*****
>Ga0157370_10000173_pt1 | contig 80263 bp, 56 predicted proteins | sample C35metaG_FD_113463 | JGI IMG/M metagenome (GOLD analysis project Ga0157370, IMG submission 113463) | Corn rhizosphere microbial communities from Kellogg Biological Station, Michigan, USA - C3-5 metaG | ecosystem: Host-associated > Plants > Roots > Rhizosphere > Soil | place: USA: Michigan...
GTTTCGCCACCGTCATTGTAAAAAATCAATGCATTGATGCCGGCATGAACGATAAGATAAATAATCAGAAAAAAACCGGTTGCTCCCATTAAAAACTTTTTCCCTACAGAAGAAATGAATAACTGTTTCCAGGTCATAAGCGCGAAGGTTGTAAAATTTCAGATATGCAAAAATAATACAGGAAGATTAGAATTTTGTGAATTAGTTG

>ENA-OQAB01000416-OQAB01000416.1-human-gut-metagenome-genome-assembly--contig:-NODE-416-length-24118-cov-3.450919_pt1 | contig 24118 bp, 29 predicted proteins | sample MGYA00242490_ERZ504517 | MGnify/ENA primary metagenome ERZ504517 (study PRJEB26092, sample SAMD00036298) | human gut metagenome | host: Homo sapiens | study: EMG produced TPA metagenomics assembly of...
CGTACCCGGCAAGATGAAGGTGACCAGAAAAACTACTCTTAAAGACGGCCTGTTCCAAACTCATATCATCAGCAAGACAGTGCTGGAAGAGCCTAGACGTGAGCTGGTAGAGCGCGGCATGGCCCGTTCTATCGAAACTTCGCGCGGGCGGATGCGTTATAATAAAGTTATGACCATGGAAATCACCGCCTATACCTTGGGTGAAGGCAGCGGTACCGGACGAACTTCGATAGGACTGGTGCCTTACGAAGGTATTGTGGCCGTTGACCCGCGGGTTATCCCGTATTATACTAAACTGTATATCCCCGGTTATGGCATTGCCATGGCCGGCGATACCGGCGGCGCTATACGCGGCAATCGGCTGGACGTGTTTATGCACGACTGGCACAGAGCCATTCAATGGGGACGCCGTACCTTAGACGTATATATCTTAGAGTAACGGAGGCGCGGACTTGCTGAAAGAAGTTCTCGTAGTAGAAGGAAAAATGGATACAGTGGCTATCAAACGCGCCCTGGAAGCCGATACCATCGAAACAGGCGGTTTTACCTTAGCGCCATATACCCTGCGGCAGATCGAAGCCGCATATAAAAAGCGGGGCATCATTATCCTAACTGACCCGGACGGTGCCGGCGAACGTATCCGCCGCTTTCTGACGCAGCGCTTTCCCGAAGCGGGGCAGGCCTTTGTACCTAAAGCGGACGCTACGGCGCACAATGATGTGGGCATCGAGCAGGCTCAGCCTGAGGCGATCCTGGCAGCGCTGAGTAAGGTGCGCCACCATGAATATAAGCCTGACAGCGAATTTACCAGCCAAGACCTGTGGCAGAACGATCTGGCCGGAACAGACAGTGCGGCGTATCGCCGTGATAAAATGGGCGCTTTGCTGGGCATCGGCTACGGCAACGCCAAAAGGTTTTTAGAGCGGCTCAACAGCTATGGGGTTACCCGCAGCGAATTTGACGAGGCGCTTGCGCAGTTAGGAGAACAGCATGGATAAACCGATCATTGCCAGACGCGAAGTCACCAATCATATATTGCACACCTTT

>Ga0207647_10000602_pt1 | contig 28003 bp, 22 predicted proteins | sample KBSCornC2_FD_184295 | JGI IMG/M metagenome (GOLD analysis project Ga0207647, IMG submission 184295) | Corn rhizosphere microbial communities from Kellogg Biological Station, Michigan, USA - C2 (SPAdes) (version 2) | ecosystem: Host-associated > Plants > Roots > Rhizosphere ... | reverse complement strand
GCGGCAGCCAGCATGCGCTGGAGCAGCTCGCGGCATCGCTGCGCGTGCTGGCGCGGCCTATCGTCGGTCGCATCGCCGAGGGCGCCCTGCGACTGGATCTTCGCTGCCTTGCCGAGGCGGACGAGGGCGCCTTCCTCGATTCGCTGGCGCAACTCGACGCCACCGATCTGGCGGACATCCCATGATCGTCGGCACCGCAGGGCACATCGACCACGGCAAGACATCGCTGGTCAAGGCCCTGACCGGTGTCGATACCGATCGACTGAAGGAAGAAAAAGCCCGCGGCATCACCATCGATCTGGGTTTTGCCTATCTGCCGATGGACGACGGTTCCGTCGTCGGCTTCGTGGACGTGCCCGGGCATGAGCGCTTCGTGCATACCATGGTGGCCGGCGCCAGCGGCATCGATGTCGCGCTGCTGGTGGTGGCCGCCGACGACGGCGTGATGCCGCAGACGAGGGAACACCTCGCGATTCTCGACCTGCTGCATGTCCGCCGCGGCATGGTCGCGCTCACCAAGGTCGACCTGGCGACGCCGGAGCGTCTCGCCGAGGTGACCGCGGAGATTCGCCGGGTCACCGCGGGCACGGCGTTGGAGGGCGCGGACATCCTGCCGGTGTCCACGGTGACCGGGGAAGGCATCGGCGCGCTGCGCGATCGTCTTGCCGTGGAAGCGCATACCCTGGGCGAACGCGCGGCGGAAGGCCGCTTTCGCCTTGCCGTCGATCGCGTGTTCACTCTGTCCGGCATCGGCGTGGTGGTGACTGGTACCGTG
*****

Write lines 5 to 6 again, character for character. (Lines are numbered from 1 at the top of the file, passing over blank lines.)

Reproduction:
>Ga0207647_10000602_pt1 | contig 28003 bp, 22 predicted proteins | sample KBSCornC2_FD_184295 | JGI IMG/M metagenome (GOLD analysis project Ga0207647, IMG submission 184295) | Corn rhizosphere microbial communities from Kellogg Biological Station, Michigan, USA - C2 (SPAdes) (version 2) | ecosystem: Host-associated > Plants > Roots > Rhizosphere ... | reverse complement strand
GCGGCAGCCAGCATGCGCTGGAGCAGCTCGCGGCATCGCTGCGCGTGCTGGCGCGGCCTATCGTCGGTCGCATCGCCGAGGGCGCCCTGCGACTGGATCTTCGCTGCCTTGCCGAGGCGGACGAGGGCGCCTTCCTCGATTCGCTGGCGCAACTCGACGCCACCGATCTGGCGGACATCCCATGATCGTCGGCACCGCAGGGCACATCGACCACGGCAAGACATCGCTGGTCAAGGCCCTGACCGGTGTCGATACCGATCGACTGAAGGAAGAAAAAGCCCGCGGCATCACCATCGATCTGGGTTTTGCCTATCTGCCGATGGACGACGGTTCCGTCGTCGGCTTCGTGGACGTGCCCGGGCATGAGCGCTTCGTGCATACCATGGTGGCCGGCGCCAGCGGCATCGATGTCGCGCTGCTGGTGGTGGCCGCCGACGACGGCGTGATGCCGCAGACGAGGGAACACCTCGCGATTCTCGACCTGCTGCATGTCCGCCGCGGCATGGTCGCGCTCACCAAGGTCGACCTGGCGACGCCGGAGCGTCTCGCCGAGGTGACCGCGGAGATTCGCCGGGTCACCGCGGGCACGGCGTTGGAGGGCGCGGACATCCTGCCGGTGTCCACGGTGACCGGGGAAGGCATCGGCGCGCTGCGCGATCGTCTTGCCGTGGAAGCGCATACCCTGGGCGAACGCGCGGCGGAAGGCCGCTTTCGCCTTGCCGTCGATCGCGTGTTCACTCTGTCCGGCATCGGCGTGGTGGTGACTGGTACCGTG